Current Data

The U.S. Cannabis Spot Index decreased 2.2% to $966 per pound.


The simple average (non-volume weighted) price decreased $10 to $1,204 per pound, with 68% of transactions (one standard deviation) in the $540 to $1,869 per pound range. The average reported deal size increased to 2.8 pounds. In grams, the Spot price was $2.13 and the simple average price was $2.66.


The relative transaction frequency of indoor product was unchanged this week, as were those of greenhouse and outdoor product.  


The relative volume of indoor product fell 2%, while that of greenhouse product rose 1%. Outdoor flower’s relative volume rose 1% this week.

The Cannabis Benchmarks U.S. Spot Index fell $21 this week, making a new all-time low on net losses of $25 per pound across legacy states. In the interview this week about Colorado companies’ requests to state officials for a license moratorium and a tax holiday, the interviewee reminds us that the brutal sell-off in cannabis prices in 2017 and 2018 in his state should have caused a cannabis business shakeout. Instead, the pandemic sales surge saved untold numbers of cannabis businesses in legacy states.

Now, however, the post-pandemic fallout may prove to be the final straw in some legacy state markets. States that implement license moratoriums may save most cannabis businesses for a time, but as more states come online in the adult use space, competition will heat up across state borders and price convergence will start occurring, even at the higher end of the market. The outdoor market will move toward the price of production and new businesses will have to predicate business plans based on lower prices and profit margins.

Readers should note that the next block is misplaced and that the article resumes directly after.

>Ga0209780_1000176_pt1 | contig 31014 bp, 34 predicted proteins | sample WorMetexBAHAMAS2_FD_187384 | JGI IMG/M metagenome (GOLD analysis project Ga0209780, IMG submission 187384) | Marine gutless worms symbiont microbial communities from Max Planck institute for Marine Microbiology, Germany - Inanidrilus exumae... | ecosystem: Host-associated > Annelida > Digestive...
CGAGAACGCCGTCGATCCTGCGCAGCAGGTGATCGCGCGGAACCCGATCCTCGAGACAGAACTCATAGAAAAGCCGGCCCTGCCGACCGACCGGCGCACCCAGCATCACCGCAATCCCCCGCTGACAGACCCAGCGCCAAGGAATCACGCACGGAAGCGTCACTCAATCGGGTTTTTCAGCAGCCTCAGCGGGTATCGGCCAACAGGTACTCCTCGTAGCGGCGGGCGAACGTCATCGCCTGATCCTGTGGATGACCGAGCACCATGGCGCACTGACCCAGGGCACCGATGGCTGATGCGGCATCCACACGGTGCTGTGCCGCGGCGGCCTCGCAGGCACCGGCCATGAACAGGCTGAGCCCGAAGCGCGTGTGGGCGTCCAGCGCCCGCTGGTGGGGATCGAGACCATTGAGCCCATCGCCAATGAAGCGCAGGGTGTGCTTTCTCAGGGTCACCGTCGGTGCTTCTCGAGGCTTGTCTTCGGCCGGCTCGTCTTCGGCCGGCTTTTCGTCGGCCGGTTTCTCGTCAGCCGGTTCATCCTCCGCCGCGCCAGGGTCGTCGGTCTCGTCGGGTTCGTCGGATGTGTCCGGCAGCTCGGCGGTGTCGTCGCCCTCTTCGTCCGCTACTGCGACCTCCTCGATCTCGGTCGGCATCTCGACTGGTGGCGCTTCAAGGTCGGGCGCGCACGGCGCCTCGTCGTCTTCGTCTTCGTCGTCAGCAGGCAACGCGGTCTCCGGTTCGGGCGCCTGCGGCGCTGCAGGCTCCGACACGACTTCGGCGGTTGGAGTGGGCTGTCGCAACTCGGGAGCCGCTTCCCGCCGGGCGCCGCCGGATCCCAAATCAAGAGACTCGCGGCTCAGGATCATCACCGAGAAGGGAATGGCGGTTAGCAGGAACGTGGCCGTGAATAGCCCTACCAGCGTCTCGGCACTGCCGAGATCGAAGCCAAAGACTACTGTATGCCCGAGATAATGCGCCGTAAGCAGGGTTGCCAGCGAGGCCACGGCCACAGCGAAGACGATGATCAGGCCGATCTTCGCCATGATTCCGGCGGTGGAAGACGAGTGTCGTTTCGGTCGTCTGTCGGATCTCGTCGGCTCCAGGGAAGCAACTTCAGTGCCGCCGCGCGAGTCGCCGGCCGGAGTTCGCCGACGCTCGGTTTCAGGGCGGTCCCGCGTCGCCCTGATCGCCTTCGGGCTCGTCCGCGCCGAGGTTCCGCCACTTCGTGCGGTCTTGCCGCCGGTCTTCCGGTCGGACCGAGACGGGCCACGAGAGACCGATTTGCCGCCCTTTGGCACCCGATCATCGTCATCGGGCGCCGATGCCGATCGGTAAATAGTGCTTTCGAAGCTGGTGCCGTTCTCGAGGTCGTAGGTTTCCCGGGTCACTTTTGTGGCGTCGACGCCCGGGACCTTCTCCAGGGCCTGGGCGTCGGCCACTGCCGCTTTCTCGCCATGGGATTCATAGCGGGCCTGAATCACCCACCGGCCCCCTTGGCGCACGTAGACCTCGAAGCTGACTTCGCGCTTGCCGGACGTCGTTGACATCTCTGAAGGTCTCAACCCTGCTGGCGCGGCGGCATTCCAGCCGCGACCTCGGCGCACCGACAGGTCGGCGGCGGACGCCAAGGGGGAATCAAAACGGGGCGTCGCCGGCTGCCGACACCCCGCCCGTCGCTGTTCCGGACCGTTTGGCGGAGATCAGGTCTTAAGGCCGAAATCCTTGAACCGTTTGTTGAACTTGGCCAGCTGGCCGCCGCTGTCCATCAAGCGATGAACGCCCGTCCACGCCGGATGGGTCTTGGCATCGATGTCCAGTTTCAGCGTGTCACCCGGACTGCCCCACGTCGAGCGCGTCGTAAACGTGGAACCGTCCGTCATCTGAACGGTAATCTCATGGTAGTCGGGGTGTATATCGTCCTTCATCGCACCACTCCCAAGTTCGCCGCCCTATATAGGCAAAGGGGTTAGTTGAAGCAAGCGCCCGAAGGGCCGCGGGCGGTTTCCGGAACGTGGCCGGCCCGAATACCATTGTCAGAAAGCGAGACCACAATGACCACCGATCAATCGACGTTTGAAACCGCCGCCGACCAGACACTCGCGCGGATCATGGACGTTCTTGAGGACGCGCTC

It is worth tracking the price spread between contiguous western states and noting that convergence is already taking place at the high end of the market with Arizona indoor flower prices dipping below those of California, while Colorado indoor prices have breached the $900 per pound level. Nevada and New Mexico indoor prices are still well above those of legacy states, but Nevada indoor is already down over 17% this year. New Mexico indoor prices are down over 23% this year and production is still ramping up in the state.